Could Drones Revolutionize Agriculture? (by Tia Ghose)

Posted: May 22, 2013 by wynmaker in Farms, Oenology, Research, Wine, World wine news
Tags: , , , , , , , , , ,
Attack of the drones?

Attack of the drones?

 

The word “drone” tends to conjure up images of planes that kill terrorists or of creepy surveillance tools.

But tiny drone airplanes made of foam may be more useful in rural environments, one researcher says. There, the fliers could revolutionize agriculture, reducing the need for pesticides and improving crop production.

Because drones can fly cheaply at a low altitude, they can get highly detailed images of cropland, said Chris Anderson, the CEO of 3D Robotics and former editor-in-chief of Wired, here on Saturday (May 18) at this year’s Maker Faire Bay Area, a two-day celebration of DIY science, technology and engineering. Drone-captured close-ups of fields could help farmers tailor their pesticide treatment and identify subtle differences in soil productivity. [Rise of the Drones: Photos of Unmanned Aircraft]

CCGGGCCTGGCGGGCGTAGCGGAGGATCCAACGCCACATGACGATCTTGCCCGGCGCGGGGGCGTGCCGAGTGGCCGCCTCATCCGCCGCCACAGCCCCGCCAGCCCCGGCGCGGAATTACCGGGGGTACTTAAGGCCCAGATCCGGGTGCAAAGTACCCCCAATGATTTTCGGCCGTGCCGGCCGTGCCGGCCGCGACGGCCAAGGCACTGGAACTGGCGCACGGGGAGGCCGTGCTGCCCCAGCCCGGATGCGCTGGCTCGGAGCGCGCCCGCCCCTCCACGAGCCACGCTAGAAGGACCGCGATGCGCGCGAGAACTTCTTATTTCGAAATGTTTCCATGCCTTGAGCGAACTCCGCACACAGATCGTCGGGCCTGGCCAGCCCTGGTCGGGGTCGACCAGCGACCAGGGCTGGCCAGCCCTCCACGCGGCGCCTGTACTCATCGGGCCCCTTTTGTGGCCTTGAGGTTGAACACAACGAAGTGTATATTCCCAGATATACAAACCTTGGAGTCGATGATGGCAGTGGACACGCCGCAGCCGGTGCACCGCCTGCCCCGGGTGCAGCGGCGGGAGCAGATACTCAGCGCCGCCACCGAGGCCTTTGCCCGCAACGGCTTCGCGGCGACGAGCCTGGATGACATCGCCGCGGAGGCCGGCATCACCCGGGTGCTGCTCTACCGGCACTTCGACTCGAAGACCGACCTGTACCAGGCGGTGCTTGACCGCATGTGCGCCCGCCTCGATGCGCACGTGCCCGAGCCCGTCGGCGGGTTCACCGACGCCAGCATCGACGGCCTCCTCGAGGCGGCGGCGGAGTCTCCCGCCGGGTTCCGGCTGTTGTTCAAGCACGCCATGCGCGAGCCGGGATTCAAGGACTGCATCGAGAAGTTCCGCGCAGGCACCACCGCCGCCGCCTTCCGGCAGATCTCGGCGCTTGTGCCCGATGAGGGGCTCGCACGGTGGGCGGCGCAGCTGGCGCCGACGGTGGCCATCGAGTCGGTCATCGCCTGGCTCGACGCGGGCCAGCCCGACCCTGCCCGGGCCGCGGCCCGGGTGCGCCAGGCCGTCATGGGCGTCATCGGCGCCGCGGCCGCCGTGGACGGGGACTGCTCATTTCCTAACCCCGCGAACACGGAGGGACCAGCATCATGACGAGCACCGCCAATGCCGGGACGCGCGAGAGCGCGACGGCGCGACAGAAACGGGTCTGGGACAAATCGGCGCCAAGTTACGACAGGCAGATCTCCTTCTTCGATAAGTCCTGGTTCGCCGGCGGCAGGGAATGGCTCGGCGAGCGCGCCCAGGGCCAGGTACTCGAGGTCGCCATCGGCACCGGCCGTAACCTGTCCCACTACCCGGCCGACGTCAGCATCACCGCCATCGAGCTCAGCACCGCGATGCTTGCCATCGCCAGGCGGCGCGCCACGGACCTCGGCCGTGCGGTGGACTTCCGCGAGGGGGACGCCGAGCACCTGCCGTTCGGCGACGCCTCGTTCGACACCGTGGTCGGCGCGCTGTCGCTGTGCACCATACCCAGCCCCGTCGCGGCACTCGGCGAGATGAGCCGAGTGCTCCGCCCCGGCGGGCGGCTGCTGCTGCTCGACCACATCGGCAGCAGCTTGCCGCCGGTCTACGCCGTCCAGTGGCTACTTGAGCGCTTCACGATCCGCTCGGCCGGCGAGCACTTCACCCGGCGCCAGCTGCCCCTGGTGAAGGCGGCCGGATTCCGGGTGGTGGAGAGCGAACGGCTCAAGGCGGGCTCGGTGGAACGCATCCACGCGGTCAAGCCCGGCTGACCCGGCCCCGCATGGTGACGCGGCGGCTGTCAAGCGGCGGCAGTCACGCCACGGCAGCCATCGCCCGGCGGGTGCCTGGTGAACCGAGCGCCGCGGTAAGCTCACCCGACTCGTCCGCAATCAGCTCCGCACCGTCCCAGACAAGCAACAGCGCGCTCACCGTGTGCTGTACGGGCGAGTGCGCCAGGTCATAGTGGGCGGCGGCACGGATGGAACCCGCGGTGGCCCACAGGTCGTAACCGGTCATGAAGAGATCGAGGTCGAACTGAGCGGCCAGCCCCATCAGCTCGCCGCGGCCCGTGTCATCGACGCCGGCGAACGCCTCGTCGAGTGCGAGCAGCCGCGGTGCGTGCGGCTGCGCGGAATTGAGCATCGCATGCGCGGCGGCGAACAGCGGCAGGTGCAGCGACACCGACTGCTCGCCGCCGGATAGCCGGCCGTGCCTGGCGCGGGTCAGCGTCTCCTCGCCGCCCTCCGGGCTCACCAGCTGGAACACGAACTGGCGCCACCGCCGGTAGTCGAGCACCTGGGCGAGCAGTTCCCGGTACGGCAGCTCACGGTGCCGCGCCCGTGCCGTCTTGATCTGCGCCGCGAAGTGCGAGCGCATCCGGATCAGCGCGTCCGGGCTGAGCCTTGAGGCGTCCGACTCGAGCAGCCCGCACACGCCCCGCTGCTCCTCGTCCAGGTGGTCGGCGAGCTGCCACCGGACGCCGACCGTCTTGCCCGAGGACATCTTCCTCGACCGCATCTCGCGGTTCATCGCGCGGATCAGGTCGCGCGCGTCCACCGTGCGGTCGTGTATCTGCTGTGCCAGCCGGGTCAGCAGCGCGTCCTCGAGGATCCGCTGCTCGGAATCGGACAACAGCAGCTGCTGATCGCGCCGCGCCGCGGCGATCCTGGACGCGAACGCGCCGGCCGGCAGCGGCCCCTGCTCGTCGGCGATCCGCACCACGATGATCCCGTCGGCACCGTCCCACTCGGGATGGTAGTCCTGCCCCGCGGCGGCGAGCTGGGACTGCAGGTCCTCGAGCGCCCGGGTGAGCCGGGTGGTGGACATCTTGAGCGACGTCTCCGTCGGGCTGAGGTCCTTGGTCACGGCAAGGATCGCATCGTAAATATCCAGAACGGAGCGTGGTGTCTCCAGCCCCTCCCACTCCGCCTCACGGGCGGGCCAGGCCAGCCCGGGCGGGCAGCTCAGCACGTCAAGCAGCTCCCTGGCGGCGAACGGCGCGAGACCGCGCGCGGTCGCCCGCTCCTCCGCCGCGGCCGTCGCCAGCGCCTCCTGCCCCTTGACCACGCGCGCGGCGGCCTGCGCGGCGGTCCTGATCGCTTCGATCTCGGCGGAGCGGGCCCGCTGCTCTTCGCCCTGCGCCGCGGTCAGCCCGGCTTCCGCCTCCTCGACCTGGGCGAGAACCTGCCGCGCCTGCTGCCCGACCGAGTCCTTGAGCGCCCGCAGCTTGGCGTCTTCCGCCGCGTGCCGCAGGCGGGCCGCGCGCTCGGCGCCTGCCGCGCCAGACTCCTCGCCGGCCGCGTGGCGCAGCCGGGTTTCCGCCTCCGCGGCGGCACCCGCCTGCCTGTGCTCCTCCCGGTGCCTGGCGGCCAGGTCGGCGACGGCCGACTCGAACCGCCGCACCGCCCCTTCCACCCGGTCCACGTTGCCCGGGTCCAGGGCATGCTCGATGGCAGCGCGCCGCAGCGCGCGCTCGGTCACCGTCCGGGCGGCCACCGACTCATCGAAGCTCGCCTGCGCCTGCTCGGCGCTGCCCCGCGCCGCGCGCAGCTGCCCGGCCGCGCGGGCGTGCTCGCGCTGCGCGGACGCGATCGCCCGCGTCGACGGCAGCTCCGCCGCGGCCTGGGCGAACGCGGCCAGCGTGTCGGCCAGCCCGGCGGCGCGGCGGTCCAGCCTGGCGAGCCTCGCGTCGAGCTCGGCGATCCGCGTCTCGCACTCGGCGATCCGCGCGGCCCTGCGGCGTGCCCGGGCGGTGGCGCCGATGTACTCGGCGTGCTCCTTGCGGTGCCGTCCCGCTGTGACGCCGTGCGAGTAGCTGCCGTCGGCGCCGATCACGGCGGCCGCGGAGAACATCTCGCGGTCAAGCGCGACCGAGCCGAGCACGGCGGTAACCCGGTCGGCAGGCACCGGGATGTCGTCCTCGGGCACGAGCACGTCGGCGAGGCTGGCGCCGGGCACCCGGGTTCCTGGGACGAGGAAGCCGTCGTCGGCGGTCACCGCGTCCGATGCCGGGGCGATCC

Vast unknown

The automation of farming has led to fewer farmers tending massive plots of land. That means they don’t know how each leaf looks, notice changes in the height of plants, or the color of soil

“Once upon a time farms were small and people could walk the farm,” Anderson said. Now, however, “farms are too big to measure and too big to manage.”

As a result, farmers may not know about the condition of vast stretches of their land and make many decisions as if plots of land were uniform. For instance, they may blanket their entire crop with fungicide in June because fungal infections typically strike in July, whether or not their crop is actually afflicted, Anderson said.

 

Read on …

Advertisements

Leave a Reply

Fill in your details below or click an icon to log in:

WordPress.com Logo

You are commenting using your WordPress.com account. Log Out / Change )

Twitter picture

You are commenting using your Twitter account. Log Out / Change )

Facebook photo

You are commenting using your Facebook account. Log Out / Change )

Google+ photo

You are commenting using your Google+ account. Log Out / Change )

Connecting to %s